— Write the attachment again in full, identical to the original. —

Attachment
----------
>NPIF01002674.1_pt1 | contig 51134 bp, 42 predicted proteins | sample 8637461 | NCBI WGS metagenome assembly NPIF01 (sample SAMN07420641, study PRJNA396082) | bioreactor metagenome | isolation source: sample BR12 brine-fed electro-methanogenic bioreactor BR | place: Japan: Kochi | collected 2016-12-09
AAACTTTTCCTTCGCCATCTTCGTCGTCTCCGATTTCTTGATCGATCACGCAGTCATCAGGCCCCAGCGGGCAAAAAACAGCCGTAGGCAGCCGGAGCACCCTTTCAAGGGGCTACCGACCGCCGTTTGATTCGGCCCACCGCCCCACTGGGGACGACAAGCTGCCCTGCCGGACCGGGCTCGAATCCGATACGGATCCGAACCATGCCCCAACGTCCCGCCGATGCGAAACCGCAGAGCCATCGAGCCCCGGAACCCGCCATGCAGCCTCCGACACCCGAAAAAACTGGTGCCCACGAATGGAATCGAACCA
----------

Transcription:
>NPIF01002674.1_pt1 | contig 51134 bp, 42 predicted proteins | sample 8637461 | NCBI WGS metagenome assembly NPIF01 (sample SAMN07420641, study PRJNA396082) | bioreactor metagenome | isolation source: sample BR12 brine-fed electro-methanogenic bioreactor BR | place: Japan: Kochi | collected 2016-12-09
AAACTTTTCCTTCGCCATCTTCGTCGTCTCCGATTTCTTGATCGATCACGCAGTCATCAGGCCCCAGCGGGCAAAAAACAGCCGTAGGCAGCCGGAGCACCCTTTCAAGGGGCTACCGACCGCCGTTTGATTCGGCCCACCGCCCCACTGGGGACGACAAGCTGCCCTGCCGGACCGGGCTCGAATCCGATACGGATCCGAACCATGCCCCAACGTCCCGCCGATGCGAAACCGCAGAGCCATCGAGCCCCGGAACCCGCCATGCAGCCTCCGACACCCGAAAAAACTGGTGCCCACGAATGGAATCGAACCA